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When to add value? - When to be efficient?

Many times I see people in businesses that are asked by their ‘boss’ to be both efficient AND add value. It goes something like this:

"Add value" on a Monday

"Be more efficient" on a Tuesday

"Add value" on a Wednesday

"Be more efficient" on a Thursday

And the result is that by Friday they are neither adding value nor being very efficient. Mediocrity rules!

This happens mainly because the business owner is not sufficiently focused on where adding value OR adding value is important.

Most businesses can be broken down into either 2 or 3 core elements - as shown in the illustration below.

Those 3 core elements are:

1. The customer types

Customers can usually be broken into two types:

1a. Those customers who have a problem but know exactly what they need to solve that problem. They have a ‘sore throat’ – and they go direct to the Pharmacy to get a ‘throat remedy’. Simple business model.

1b. Those customers who know they have a problem – but are not exactly sure about the best solution. They go and see the ‘doctor’ (see 2 below). More complex business model.

2. The ‘intangible’ solutions

This is generally applicable to more complex businesses where there is some sort of ‘consultative’ element – and the customer is not exactly sure of the best solution (see 1b above).

It will probably be applicable to any business that use intangible words like - ‘knowledge’ – ‘design’ – ‘creativity’ – ‘solutions’ – ‘experience’ etc. in their value proposition. They will probably have this intangible element inside their business model (whether it is obvious or not).

Where this happens there is usually a three-step process:

  • Diagnose the ‘problem’ (identify what the customer wants/needs)
  • ‘Solve their problem’ in concept
  • Point the customer towards the required tangible delivery (of service or product).

An interesting point to note is that once the customer problem has been ‘solved in concept’ – the value to the customer has probably reached its maximum.

Imagine that the customer was a business owner with a tax problem (they were paying ‘too much tax’). The customer knows they need to do something (‘pay less tax’), but they are not sure how (they are a 1b customer type).

They go into see their tax advisor (element 2 above). The tax advisor asks questions and analyses the situation (diagnosis stage) and probably goes through some options. They eventually settle on a proposed plan. ‘If we set up A-B-C tax structure – then you will pay $1m less tax next year’. The customer is very happy – and agrees to go ahead. In their mind the problem is solved (but we have actually not delivered anything tangible yet).

3. The tangible delivery (of product or service)

Tangible delivery can usually be separated into two types:

3a. The tangible delivery of product or service is very standardized and high volume. It is made easy for the 1a customer type to access (like the ‘throat remedy in the Pharmacy’)

3b. The tangible delivery of product or service is more complex. It is necessary for the 1b. customer type to access this via stage 2. Essentially you ‘go to the doctor who does a check up – perhaps refers to another more specialist consultant – who advises that hospital surgery is required to solve the problem.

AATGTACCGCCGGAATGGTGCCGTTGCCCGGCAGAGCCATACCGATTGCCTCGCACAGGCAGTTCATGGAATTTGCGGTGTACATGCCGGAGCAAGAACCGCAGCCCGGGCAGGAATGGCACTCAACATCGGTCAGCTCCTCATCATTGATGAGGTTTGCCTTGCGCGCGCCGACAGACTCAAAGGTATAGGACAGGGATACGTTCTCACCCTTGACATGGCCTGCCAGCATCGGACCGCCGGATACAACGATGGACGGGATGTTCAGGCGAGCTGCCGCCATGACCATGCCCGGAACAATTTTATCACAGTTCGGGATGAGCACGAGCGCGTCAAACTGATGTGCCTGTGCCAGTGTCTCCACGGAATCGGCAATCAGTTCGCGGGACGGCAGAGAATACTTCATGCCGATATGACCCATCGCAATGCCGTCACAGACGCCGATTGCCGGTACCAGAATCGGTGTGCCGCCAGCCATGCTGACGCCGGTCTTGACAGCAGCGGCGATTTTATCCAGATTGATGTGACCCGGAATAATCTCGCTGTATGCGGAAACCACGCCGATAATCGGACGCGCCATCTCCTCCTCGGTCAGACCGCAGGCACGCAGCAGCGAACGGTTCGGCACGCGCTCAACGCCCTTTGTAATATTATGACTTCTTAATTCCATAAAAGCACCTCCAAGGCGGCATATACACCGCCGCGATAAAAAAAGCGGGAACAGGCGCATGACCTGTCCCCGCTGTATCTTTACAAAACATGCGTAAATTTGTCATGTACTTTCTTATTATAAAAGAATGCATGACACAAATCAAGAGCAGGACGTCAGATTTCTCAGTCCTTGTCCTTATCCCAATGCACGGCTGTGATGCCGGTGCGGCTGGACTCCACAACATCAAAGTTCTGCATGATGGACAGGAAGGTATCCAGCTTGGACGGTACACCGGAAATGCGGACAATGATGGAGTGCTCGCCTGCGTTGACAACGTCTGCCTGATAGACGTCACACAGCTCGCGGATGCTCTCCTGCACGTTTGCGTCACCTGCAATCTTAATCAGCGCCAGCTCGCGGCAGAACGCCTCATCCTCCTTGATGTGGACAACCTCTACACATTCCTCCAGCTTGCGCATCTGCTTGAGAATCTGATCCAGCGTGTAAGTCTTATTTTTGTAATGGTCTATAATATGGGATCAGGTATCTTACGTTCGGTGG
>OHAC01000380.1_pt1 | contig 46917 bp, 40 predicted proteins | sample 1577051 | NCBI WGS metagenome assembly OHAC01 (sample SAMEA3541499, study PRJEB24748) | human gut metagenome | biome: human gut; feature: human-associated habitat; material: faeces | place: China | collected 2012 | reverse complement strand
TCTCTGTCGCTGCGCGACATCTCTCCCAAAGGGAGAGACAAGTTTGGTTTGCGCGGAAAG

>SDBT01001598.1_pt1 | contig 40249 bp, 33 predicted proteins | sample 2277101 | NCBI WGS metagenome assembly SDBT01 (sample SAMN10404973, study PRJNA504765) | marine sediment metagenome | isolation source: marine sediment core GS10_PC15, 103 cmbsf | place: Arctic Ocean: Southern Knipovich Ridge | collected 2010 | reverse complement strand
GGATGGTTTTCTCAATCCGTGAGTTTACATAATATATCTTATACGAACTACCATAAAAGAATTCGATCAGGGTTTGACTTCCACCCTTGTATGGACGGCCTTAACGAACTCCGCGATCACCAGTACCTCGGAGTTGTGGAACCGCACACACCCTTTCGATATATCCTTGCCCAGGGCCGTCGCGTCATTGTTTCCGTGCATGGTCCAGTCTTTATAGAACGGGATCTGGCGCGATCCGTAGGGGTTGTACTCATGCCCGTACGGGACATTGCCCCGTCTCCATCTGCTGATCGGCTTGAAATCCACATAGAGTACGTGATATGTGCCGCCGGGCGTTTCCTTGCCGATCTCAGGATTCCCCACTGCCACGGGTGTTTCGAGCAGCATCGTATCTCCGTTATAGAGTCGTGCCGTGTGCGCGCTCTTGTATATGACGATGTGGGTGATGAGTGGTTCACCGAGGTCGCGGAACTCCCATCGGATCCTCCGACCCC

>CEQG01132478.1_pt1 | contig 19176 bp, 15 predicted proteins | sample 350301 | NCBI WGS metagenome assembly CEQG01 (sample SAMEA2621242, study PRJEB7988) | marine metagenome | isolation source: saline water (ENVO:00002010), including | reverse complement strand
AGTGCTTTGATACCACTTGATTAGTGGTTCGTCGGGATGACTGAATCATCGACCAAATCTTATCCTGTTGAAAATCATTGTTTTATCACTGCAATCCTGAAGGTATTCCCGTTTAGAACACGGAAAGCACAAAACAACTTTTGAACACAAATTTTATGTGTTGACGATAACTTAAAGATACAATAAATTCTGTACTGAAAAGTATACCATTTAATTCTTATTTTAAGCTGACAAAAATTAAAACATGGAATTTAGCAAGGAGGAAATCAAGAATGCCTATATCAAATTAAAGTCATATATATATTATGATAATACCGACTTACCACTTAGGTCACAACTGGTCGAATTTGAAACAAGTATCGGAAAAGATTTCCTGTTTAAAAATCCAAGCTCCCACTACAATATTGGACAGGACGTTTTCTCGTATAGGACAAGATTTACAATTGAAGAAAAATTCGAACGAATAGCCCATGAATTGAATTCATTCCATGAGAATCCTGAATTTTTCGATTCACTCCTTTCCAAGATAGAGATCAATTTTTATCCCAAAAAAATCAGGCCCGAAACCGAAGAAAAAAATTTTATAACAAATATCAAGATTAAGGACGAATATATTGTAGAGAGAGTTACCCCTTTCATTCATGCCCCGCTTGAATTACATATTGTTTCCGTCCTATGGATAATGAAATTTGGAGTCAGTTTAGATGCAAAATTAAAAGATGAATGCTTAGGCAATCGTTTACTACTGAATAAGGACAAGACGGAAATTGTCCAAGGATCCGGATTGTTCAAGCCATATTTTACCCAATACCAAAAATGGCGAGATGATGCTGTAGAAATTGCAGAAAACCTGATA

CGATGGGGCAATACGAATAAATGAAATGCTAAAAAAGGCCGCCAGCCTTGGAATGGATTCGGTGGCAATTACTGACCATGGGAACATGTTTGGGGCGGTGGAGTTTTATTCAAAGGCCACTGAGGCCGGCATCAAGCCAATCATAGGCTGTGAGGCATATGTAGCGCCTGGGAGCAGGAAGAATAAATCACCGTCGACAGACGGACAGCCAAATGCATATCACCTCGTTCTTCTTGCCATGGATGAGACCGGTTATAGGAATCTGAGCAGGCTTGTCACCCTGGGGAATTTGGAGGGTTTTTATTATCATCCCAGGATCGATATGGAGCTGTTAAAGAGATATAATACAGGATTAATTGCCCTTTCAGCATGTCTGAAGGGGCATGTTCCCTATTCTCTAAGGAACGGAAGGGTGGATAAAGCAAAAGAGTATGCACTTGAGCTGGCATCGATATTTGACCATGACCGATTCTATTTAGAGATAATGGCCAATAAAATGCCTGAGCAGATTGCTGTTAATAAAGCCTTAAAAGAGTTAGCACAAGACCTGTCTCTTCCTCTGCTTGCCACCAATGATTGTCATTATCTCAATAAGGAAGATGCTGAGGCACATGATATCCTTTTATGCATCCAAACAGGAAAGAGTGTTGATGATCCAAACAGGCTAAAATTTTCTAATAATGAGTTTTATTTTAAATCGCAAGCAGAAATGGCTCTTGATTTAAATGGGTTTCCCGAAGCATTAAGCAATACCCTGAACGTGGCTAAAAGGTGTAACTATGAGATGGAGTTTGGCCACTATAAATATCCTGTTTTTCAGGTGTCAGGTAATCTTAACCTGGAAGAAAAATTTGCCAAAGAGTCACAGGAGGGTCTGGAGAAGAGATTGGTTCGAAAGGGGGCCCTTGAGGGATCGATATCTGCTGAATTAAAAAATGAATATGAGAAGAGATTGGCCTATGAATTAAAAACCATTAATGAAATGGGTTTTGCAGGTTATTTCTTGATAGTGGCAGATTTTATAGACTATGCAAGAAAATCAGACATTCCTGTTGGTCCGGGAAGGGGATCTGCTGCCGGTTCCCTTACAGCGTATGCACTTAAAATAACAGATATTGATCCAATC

This is the tangible delivery of the ‘A-B-C tax structure’ which will save the customer $1m in tax next year.

The interesting point to note here is that we have already maximized the value in the customer’s mind (at stage 2). Now we are just delivering the solution the focus switches to efficiency of delivery. 

The tax advisor will make more profit if the tangible delivery of the ‘A-B-C tax structure’ is delivered (efficiently) right first time. They will make less money if they have to take several goes - and keep re-working it to eventually deliver it and ‘get it right’. Either way the customer will end up saving the $1m tax. 

In conclusion

In deciding where to focus on adding value and where to focus on efficiency:

In any business customers are valuable assets

However usually 1a type customers mostly just need an effective process to find the right solution on the shelves. This process must be efficient because the product or solution that they are buying is probably a ‘commodity’ (price sensitive).

1b type customers are often more valuable (because they require a more tailored solution which is less price sensitive). The focus for these customer types must be to add value

In any business where ‘intangible solutions’ are applicable, the key focus should be to add value

It is often at this intangible stage where the value is maximized. The biggest problem for such businesses is not to ‘give the value away for free’ (or allow the type 2b customer to go somewhere else for cheaper tangible product/service delivery having established what they need). 

In any business – irrespective of whether it delivers type 3a or 3b solutions – the focus should be to a greater or lesser extent on efficiency (deliver the solution efficiently).

The value added element is usually maxed at stage 2 – and once we turn to ‘bashing out the tangible solution’, the principles of the efficient factory should take over.

Once you have broken your business model down into where the focus should be – you can ensure that the relevant people at each stage are EITHER focused on adding value or being efficient (but rarely BOTH adding value and being efficient).


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